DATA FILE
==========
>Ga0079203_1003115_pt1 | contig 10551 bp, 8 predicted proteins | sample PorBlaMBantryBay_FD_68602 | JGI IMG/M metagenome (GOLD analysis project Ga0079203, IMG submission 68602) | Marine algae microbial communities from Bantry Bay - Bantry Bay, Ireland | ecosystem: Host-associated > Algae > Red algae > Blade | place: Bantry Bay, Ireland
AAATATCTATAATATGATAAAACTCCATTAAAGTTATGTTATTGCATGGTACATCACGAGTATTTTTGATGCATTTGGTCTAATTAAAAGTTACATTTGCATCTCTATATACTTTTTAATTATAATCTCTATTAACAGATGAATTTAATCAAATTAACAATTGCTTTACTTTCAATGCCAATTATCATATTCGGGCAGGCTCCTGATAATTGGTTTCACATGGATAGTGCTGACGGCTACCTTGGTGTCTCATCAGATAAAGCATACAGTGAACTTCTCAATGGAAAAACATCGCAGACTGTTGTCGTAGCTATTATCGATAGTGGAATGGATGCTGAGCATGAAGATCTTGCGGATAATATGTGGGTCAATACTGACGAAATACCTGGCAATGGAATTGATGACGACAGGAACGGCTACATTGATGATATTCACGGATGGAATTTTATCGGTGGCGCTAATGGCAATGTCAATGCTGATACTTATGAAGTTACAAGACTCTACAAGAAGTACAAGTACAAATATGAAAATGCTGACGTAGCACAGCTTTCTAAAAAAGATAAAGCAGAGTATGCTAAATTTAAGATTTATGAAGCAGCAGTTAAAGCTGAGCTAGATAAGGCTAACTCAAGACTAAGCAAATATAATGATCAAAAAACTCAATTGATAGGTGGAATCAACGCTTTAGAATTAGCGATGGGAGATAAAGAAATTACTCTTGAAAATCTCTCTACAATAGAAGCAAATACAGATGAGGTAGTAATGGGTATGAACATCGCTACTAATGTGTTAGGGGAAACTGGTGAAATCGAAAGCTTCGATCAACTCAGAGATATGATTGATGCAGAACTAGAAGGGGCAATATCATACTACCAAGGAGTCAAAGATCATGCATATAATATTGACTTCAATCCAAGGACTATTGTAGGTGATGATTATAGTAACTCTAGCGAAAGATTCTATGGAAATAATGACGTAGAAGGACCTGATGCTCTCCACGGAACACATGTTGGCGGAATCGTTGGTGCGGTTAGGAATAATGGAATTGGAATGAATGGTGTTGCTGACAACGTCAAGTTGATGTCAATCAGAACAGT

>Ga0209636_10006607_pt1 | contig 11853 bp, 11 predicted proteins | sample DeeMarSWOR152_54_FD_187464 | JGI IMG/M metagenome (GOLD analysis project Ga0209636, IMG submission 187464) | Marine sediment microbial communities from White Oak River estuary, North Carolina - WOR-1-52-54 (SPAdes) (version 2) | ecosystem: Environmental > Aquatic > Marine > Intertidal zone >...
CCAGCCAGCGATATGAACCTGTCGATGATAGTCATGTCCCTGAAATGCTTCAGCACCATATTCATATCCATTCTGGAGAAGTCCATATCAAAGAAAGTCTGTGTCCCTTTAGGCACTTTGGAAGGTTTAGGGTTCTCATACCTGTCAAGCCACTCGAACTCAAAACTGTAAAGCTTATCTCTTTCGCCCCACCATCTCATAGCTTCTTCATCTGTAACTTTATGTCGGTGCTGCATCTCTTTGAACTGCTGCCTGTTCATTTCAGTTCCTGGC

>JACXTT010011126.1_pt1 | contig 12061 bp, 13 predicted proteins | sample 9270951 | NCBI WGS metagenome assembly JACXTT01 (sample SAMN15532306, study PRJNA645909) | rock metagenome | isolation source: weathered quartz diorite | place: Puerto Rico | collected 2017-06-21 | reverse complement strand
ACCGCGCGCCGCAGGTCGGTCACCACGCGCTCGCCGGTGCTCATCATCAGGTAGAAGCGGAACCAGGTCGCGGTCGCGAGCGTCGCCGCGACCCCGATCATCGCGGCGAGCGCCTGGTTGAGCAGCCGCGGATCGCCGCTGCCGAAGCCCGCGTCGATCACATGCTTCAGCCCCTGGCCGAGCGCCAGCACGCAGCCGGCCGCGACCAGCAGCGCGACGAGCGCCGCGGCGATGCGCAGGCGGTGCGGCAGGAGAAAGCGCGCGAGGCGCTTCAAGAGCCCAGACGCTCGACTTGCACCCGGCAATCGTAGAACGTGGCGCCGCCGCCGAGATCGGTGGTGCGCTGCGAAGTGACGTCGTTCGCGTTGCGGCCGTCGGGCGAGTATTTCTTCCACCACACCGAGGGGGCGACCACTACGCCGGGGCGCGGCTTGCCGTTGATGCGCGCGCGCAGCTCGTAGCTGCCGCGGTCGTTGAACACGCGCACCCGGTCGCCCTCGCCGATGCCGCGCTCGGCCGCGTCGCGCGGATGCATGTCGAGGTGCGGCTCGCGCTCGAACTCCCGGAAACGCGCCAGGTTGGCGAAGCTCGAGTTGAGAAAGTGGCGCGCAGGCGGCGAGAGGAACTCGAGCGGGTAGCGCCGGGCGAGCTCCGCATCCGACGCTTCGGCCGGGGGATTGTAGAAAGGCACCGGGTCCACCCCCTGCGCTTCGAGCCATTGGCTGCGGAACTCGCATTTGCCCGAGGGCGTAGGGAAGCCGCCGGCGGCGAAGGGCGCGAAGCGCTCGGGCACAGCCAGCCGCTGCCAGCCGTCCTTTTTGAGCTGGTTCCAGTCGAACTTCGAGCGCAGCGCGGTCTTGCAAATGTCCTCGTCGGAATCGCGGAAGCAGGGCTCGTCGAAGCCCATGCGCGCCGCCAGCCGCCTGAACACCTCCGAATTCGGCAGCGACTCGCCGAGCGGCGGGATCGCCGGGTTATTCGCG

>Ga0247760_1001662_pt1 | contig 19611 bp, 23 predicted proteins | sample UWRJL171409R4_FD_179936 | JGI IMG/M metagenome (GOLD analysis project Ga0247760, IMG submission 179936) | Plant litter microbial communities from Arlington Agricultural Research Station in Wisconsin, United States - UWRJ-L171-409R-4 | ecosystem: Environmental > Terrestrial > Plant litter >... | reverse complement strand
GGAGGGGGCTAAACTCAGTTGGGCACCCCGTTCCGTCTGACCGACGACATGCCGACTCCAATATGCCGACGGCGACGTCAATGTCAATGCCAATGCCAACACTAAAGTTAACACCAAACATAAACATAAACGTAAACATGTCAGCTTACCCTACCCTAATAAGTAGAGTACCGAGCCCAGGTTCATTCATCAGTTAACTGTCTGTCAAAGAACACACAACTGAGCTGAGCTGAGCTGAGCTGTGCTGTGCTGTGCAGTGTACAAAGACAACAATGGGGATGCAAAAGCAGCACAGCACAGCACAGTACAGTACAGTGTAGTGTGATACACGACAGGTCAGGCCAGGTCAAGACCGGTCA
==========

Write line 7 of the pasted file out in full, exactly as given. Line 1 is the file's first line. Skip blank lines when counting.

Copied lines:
>Ga0247760_1001662_pt1 | contig 19611 bp, 23 predicted proteins | sample UWRJL171409R4_FD_179936 | JGI IMG/M metagenome (GOLD analysis project Ga0247760, IMG submission 179936) | Plant litter microbial communities from Arlington Agricultural Research Station in Wisconsin, United States - UWRJ-L171-409R-4 | ecosystem: Environmental > Terrestrial > Plant litter >... | reverse complement strand